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  • Generic Name: (deferasirox)
    Other Brands: N/A
  • Last Revised: 08/2016
    • What is this medication and its most common uses?

      Jadenu is a medicine used to help lower iron levels in people with chronic iron overload due to blood transfusions (transfusional iron overload) or a genetic blood disorder called non-transfusion-dependent thalassemia (NTDT).

    • What should I know when beginning and continuing on this medication?

      How does this medication work?

      Jadenu is thought to work by removing excess iron from your body, thereby helping to normalize your blood iron levels.

      What are the beneficial effects of this medication and when should I begin to have results?


      Transfusional Iron Overload: In people with chronic iron overload due to blood transfusions, Jadenu was shown to lower the levels of iron in the blood and liver.

      NTDT: In people with chronic iron overload due to blood transfusions, Jadenu was shown to lower the levels of iron in the liver.

      When: Everyone responds differently to treatment, so try to be patient and follow your healthcare provider's instructions. It is important that you take Jadenu exactly as your healthcare provider has prescribed.

      How do I know it is working?

      Your healthcare provider may order tests regularly to check how well this medication is working.

    • What are the possible side effects of this medication?

      The following is not a full list of side effects. Side effects cannot be anticipated. If any develop or change in intensity, tell your healthcare provider as soon as possible. Only your healthcare provider can determine if it is safe for you to continue taking this medication.

      Jadenu may cause serious and possibly life-threatening kidney problems, liver problems, and bleeding in the stomach or intestines. Kidney problems occurred particularly in people with multiple medical conditions and those who were very ill because of their disease. Liver problems were more likely to happen in people older than 55 years. Bleeding in the stomach or intestines occurred more often in elderly people.

      Your healthcare provider should check your kidney function before you start taking Jadenu and monthly during treatment. If you already have a history of kidney problems or are at risk for kidney problems, your healthcare provider should check your kidney function every week for the first month after starting Jadenu, then monthly thereafter.

      Your healthcare provider should check your liver function before you start taking Jadenu, every other week for the first month after starting Jadenu, then monthly thereafter.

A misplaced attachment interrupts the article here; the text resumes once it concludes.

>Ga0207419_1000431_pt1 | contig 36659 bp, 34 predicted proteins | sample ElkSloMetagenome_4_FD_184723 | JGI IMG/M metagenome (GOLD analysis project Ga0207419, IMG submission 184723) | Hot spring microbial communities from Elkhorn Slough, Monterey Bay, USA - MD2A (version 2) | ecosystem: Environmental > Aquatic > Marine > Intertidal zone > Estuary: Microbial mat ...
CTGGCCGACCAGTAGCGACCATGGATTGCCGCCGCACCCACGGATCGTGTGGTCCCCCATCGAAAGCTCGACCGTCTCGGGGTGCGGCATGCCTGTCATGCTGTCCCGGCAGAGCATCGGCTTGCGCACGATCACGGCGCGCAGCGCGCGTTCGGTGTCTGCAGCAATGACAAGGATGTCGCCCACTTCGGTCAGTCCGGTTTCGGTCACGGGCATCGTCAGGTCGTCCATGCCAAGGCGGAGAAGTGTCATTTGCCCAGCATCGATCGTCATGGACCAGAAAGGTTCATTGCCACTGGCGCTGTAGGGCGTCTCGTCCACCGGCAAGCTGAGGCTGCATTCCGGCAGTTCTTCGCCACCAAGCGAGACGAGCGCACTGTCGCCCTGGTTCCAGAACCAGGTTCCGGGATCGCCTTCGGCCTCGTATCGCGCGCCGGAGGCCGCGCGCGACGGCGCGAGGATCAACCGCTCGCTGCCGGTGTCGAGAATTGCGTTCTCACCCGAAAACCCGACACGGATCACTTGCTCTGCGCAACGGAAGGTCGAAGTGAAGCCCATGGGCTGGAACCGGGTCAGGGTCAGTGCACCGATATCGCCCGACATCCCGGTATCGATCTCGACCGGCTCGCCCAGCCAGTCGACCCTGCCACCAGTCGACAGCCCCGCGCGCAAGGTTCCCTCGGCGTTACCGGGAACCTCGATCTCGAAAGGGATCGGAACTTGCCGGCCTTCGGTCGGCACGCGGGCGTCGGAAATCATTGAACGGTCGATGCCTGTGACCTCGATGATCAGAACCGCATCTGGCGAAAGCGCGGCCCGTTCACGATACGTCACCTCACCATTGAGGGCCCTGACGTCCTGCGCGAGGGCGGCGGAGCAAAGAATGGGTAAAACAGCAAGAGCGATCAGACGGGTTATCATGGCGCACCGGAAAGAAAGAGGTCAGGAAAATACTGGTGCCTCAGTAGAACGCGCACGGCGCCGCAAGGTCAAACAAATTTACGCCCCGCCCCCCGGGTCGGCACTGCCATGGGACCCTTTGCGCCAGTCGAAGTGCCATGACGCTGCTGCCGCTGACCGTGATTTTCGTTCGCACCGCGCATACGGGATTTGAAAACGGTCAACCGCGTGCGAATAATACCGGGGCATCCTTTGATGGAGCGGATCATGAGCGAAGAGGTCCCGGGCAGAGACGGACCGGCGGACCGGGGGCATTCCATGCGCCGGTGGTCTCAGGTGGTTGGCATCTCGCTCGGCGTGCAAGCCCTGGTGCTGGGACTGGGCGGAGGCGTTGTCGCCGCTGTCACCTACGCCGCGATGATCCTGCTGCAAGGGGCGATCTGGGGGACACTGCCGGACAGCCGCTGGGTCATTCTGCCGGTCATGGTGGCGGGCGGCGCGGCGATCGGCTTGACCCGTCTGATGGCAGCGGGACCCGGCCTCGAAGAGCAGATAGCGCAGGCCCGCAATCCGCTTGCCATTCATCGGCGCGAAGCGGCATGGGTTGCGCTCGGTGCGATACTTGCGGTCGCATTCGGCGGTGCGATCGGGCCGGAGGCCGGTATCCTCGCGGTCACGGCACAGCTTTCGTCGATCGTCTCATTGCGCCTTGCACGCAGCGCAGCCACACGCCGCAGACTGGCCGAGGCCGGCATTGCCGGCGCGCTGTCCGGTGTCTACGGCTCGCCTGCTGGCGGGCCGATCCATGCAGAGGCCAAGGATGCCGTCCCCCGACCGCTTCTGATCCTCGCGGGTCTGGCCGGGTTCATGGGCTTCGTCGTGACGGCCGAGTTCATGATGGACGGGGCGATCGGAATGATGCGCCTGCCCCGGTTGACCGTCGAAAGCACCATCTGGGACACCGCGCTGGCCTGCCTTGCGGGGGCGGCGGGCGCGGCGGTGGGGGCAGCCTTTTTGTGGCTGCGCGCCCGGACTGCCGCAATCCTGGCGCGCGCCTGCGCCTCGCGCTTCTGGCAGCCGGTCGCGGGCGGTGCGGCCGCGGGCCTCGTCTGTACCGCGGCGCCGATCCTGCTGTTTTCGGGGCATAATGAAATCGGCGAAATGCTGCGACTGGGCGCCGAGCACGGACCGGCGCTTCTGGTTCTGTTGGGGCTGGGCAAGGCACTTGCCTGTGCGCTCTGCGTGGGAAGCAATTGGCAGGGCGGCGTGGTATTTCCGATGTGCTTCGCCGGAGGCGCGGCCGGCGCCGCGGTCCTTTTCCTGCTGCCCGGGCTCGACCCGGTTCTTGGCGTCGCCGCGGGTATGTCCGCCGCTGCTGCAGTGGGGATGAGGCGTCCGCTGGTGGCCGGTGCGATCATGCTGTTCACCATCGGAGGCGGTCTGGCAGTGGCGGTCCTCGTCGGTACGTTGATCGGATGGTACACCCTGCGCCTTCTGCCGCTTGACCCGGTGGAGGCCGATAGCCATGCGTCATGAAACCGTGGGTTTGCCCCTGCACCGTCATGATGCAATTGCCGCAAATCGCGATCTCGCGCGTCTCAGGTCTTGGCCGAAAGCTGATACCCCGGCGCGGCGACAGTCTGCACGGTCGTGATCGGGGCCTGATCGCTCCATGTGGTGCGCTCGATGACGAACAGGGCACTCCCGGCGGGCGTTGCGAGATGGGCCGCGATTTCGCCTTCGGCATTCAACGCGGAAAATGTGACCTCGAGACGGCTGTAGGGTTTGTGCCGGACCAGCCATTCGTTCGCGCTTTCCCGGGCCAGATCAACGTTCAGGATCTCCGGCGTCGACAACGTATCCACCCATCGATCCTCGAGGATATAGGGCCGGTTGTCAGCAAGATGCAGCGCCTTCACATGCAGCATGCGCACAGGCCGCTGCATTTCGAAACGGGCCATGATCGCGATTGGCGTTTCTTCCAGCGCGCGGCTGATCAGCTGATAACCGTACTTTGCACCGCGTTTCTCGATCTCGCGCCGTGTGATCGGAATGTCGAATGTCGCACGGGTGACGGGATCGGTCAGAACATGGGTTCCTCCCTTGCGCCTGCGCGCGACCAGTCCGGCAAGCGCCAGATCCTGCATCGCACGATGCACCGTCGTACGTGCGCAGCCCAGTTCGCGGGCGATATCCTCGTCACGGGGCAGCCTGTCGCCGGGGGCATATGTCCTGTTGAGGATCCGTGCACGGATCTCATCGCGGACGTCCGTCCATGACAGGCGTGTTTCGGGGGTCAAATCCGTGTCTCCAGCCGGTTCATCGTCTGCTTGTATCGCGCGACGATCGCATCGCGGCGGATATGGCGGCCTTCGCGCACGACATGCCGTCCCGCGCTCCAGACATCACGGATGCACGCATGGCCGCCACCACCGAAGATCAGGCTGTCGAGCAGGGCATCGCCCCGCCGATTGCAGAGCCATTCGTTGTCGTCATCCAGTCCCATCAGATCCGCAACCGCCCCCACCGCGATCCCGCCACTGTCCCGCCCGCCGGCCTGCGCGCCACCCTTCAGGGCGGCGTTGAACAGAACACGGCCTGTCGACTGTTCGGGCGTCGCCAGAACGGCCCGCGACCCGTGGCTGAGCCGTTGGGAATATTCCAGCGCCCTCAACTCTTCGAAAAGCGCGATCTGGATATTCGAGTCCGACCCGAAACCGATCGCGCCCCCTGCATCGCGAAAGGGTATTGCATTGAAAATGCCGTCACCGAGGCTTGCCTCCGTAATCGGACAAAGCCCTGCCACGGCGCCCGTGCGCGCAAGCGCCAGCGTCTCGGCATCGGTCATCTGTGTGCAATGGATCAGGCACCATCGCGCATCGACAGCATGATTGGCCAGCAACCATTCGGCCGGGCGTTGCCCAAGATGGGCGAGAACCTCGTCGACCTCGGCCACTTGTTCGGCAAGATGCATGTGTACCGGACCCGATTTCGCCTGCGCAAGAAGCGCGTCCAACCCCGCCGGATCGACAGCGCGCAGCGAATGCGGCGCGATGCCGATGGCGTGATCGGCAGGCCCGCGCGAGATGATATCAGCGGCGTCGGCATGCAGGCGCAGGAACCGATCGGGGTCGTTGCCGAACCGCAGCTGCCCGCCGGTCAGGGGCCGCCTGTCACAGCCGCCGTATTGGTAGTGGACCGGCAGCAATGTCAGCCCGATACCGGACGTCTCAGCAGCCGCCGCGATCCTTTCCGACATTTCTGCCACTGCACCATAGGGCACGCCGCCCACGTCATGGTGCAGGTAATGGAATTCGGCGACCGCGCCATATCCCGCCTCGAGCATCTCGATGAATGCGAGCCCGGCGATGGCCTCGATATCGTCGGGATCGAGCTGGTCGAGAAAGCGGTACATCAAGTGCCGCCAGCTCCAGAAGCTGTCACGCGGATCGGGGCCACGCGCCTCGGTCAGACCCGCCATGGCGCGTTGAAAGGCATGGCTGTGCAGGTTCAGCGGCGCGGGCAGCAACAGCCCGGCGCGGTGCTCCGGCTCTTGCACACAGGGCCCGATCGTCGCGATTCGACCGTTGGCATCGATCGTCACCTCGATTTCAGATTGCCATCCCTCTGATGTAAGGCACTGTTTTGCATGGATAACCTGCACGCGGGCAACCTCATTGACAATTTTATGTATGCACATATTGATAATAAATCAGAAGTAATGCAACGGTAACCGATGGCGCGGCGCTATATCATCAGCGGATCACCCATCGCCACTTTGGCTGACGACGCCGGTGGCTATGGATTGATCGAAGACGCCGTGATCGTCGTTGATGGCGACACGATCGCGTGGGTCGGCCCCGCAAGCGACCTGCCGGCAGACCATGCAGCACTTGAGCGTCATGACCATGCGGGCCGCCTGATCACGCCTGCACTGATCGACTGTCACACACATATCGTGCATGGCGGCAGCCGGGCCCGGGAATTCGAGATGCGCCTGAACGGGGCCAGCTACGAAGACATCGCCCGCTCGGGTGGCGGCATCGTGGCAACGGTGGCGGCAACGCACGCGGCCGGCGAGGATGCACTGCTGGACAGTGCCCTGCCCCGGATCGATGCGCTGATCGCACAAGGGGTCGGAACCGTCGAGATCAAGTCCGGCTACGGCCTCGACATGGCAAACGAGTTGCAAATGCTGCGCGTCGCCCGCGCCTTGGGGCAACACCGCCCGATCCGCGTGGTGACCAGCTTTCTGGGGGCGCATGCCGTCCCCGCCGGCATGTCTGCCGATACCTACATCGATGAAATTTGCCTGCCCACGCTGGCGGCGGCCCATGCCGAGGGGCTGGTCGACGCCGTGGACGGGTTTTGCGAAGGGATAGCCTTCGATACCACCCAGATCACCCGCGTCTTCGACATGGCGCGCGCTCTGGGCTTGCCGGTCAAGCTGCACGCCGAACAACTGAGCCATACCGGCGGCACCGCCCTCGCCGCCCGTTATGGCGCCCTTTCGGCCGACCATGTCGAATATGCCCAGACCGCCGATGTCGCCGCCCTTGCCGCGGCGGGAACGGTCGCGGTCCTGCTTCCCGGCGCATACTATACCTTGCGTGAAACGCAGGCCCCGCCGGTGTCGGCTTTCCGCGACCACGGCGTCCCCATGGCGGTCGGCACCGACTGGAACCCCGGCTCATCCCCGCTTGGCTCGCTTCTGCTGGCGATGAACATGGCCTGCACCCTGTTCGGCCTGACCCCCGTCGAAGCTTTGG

More common side effects in people with transfusional iron overload may include: diarrhea, vomiting, nausea, abdominal (stomach area) pain, skin rashes, increases in kidney function blood tests.

      More common side effects in people with NTDT may include: diarrhea, rash, nausea.

      Less common side effects of Jadenu may include:

      Severe blood disorders. Having a preexisting blood disorder may increase the risk. Your healthcare provider should give you a blood test to check your blood counts during treatment.

      Serious allergic reactions and skin reactions, with symptoms such as swelling of the throat, a severe rash, hearing problems, or changes in vision.

      Hearing or vision changes. You may receive a hearing or vision test before you start taking Jadenu and yearly thereafter.

      Serious and sometimes life-threatening reactions have happened more often in elderly people.

    • Who should not take this medication?

      Do not take Jadenu if you are allergic to it or any of its ingredients.

      Do not take Jadenu if you have certain kidney problems, poor performance status, high-risk myelodysplastic syndromes (a serious blood disorder), advanced cancer, or low platelet (cells that help blood to clot) counts.

    • What should I tell my healthcare provider before I take the first dose of this medication?

      Tell your healthcare provider about all prescription, over-the-counter, and herbal medications you are taking before beginning treatment with Jadenu. Also, talk to your healthcare provider about your complete medical history, especially if you have kidney or liver problems, a history of stomach or intestinal bleeding, a blood disorder, or problems with hearing or vision, or if you are pregnant, plan to become pregnant, or are breastfeeding.

    • What is the usual dosage?

      The information below is based on the dosage guidelines your healthcare provider uses. Depending on your condition and medical history, your healthcare provider may prescribe a different regimen. Do not change the dosage or stop taking your medication without your healthcare provider's approval.